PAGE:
Whatever the advisability of government regulation, few would dispute that we need more and better competition in search to curb Google’s power. But Google is doing its best to keep that from ever happening. That’s where the Book Settlement comes in. Google intends to use the settlement to disadvantage its competitors and to bolster its own position in search.
Google announced its project to scan and digitize books in December 2004. Both commercial and not-for-profit entities started scanning books before Google did. Several other rivals started scanning books shortly after Google announced its project. All of these competitorsscanned (pdf) only books in the public domain or for which they secured the rightsholder’s permission. Google, on the other hand, scanned all books in the collections of some of the nation’s leading research libraries, including those still under copyright, without securing permission from the rightsholders.
In the fall of 2005, five New York publishers along with the Authors Guild sued Google for copyright infringement. After three years of secret negotiations, and without taking a single deposition in the case, the parties announced a settlement on October 28, 2008. Through a legal ploy known as a “class certification” (which must be approved by the court), the plaintiffs who brought the suit now claim to speak for all holders of U.S. copyrights. Their proposed settlement gives Google (among other things) the right, in response to search queries, to display lengthy textual excerpts from just about every out-of-print book with a U.S. copyright (unless the rightsholder affirmatively objects) – tens of millions of books, in all.
Very recent results from scientific studies of web searching explain why Google has spent enormous amounts of money to acquire the digital rights to vast numbers of old, dusty books. Most search queries are directed to popular subjects – shopping, travel, medical information, etc. Some queries, though, are directed to more obscure subject matter. These are known as “rare,” “obscure,” “esoteric,” or, sometimes, “tail” queries, in reference to the “tailing off” portion of a graph showing the frequency distribution of a population (search queries, in this case) exhibiting the Pareto principle, known to everyone who sells products as the 80-20 rule. Most queries are directed to a few (relatively speaking) popular subjects and therefore show up in the “fat” part of the frequency curve. The frequency of increasingly obscure queries “tails off” asymptotically, providing a “long tail” to the right of the “fat” part of the curve.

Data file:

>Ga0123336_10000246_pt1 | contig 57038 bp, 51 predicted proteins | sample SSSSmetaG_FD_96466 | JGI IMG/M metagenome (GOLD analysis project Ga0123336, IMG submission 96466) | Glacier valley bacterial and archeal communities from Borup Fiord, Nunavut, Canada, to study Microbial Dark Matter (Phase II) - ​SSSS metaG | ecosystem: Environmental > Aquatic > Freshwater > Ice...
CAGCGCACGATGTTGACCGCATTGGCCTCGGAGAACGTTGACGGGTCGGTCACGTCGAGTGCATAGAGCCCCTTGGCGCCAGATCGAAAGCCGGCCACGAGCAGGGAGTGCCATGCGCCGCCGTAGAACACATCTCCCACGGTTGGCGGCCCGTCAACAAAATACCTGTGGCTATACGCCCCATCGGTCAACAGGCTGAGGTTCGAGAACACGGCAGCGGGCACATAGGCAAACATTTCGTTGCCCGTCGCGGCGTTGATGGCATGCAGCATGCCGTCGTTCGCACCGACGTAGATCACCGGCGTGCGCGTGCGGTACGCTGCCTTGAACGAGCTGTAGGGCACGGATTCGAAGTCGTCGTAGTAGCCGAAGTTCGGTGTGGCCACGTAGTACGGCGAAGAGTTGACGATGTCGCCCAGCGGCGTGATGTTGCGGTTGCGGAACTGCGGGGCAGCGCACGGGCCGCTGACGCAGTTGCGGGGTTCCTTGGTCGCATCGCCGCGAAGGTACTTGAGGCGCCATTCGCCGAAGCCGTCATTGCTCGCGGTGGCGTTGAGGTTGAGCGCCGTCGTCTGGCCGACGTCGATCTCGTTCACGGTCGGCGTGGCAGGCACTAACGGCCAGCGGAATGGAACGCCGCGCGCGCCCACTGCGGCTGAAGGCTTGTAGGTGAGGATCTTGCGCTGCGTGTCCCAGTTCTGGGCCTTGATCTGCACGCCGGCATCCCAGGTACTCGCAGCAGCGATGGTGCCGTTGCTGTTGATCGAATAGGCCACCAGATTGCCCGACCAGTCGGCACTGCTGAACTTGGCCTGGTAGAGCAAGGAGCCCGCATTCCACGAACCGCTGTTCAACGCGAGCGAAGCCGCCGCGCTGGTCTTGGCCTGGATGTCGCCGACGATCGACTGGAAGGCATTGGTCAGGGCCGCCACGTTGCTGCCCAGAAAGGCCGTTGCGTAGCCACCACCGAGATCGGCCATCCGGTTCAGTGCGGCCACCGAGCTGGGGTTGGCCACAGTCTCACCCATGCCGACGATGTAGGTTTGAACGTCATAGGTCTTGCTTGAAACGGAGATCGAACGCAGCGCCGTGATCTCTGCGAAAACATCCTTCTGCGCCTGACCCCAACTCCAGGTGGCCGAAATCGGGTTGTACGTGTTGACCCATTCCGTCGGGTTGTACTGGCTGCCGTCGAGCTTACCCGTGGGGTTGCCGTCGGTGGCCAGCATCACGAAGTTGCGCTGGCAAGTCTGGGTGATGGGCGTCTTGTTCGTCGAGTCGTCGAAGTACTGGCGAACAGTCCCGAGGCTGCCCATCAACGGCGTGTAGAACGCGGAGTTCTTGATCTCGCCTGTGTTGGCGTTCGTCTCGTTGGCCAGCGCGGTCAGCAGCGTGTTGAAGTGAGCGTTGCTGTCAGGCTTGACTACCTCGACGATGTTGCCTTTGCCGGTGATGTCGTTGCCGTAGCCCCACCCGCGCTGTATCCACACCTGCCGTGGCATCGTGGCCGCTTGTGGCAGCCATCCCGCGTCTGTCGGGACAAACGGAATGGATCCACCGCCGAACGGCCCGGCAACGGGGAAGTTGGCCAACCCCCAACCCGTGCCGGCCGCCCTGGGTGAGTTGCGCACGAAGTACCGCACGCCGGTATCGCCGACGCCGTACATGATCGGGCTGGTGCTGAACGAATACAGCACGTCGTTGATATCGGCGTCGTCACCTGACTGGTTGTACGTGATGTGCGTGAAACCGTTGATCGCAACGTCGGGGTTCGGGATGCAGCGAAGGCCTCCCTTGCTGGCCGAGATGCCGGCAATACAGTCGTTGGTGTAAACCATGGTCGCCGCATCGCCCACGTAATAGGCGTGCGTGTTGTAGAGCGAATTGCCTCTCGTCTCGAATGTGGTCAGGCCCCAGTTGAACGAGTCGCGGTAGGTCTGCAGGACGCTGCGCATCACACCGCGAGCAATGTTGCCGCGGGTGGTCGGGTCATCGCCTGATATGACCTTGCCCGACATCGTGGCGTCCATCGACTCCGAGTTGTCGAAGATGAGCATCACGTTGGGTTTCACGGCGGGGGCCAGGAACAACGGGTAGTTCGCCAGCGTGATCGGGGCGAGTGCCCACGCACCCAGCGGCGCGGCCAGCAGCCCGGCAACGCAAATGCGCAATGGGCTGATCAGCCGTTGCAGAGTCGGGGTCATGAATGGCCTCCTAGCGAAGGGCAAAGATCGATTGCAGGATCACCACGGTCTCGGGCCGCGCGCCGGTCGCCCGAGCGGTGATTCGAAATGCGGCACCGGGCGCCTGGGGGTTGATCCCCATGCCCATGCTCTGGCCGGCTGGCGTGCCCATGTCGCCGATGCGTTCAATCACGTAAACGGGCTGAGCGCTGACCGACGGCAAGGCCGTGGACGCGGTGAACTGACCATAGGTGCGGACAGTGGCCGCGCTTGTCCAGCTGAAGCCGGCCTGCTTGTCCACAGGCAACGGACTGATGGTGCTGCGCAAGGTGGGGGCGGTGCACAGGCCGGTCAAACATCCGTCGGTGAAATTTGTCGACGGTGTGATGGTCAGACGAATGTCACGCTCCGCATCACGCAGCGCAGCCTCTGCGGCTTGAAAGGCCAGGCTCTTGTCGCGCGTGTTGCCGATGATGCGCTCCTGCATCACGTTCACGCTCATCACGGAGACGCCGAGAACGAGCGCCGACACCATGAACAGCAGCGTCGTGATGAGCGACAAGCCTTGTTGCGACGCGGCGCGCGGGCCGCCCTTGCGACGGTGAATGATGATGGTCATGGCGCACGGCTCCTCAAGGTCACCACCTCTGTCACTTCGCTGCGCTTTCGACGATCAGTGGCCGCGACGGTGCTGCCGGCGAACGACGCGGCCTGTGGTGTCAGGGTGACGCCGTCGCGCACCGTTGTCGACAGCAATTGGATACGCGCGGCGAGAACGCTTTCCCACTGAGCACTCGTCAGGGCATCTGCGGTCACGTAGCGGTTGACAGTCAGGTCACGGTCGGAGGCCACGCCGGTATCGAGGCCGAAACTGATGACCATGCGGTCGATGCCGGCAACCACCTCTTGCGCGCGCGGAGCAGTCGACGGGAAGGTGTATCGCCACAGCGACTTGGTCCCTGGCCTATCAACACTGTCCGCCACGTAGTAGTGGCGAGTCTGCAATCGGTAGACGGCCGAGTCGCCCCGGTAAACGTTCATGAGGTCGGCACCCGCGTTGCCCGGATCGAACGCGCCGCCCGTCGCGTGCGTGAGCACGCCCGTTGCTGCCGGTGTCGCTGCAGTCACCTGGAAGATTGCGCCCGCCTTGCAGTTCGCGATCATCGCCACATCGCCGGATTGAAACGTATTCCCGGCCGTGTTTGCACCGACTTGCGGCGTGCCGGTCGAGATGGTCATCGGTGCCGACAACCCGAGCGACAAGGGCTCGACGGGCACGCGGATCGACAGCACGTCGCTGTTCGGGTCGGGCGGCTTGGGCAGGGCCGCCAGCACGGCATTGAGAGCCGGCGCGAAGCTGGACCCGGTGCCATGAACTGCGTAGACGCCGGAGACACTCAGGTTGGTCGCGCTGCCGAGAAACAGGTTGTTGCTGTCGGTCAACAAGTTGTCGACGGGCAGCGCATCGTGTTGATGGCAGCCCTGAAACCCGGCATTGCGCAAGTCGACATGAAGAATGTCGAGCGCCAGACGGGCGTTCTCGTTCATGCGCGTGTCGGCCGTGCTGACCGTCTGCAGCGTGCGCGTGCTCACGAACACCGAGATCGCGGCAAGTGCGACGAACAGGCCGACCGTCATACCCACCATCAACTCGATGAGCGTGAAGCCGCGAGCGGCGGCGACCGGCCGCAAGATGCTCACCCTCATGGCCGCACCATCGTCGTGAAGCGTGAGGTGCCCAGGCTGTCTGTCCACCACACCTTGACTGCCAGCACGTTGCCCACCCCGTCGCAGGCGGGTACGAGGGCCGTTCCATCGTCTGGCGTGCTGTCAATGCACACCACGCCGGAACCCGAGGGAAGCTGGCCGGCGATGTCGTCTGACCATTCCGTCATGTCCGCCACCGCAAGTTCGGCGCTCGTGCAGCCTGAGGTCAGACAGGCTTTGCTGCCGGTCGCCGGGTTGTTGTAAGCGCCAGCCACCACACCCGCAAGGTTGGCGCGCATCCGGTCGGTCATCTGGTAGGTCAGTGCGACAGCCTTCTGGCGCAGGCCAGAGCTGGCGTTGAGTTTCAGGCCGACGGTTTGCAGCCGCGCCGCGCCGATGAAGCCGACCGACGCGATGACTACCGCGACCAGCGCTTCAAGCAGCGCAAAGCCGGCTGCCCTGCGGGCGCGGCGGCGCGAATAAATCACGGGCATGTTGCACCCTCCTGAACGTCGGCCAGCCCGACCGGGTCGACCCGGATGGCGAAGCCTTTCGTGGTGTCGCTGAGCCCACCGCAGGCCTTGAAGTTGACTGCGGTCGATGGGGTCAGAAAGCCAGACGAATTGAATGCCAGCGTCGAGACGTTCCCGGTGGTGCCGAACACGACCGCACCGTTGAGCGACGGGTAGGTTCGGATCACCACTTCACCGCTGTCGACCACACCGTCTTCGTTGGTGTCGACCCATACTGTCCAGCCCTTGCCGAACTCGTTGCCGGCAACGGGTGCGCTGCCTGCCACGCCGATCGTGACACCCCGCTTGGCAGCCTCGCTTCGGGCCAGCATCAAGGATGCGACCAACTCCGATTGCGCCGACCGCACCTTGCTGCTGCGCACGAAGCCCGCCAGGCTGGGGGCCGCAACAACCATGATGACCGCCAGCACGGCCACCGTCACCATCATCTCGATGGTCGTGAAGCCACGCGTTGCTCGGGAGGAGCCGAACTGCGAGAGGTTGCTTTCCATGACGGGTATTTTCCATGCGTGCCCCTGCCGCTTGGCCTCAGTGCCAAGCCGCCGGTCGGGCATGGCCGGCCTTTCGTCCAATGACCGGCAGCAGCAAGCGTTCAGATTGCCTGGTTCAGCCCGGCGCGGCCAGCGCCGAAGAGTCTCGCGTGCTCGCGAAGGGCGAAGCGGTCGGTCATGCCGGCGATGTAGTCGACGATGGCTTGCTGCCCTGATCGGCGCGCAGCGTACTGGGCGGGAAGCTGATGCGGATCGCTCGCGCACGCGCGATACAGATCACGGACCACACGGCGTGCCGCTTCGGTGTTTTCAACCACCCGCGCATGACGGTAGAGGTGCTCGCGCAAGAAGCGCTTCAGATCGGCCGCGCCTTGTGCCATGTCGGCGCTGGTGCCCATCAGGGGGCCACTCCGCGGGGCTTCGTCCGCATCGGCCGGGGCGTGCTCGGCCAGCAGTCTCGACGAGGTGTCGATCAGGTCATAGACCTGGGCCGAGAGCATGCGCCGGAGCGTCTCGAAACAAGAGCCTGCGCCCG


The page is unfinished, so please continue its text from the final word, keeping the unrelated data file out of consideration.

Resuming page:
For a time, computer scientists thought that most obscure queries were generated by only a few users (again, speaking relatively), and, hence, search engines could ignore obscure tail queries and still serve the great bulk of the user population. But research has shown that just about everyone makes a rare query from time to time. And, people decide which engine to use for their everyday search needs based on the engine’s ability to satisfy these rare queries, just as one would expect in a world that values “one-stop shopping.” Stated more formally, satisfying demand in the tail increases consumption in the “head” or fat part of the distribution curve.
Google will get an enormous advantage over its search competitors if it can support (i.e., respond satisfactorily to) tail queries that its competitors cannot. Scientific research shows that supporting tail queries produces a disproportionately large increase in overall user satisfaction – i.e., disproportionately increases the size of the user population highly satisfied with the engine’s performance. In fact, according to the most recent study, satisfying an additional 1% tail queries increases overall user satisfaction with the engine more than 5% — this, in a market in which companies battle fiercely to wrest even a tenth of a point in market share away from Google’s control.
Digital rights to virtually all out-of-print books will provide Google with a decisive advantage in responding to tail queries. Google created its book database by scanning the collections of the nation’s leading research libraries. These libraries consist largely of academic works on a wide variety of obscure subjects. The books contain information relevant to all kinds of rare queries. Much of the older information in the books might not be available from other sources, at least on the public web. Whatever the publication value of these books, they provide an enormous advantage in search. Indeed, presentations by Google within the last couple of months confirm that the company expects to use text from digital books to satisfy many of its users’ tail queries. If Google can stretch its advantage even further and deny its search rivals the ability to integrate the same corpus of books, Google’s lead in search will become insurmountable.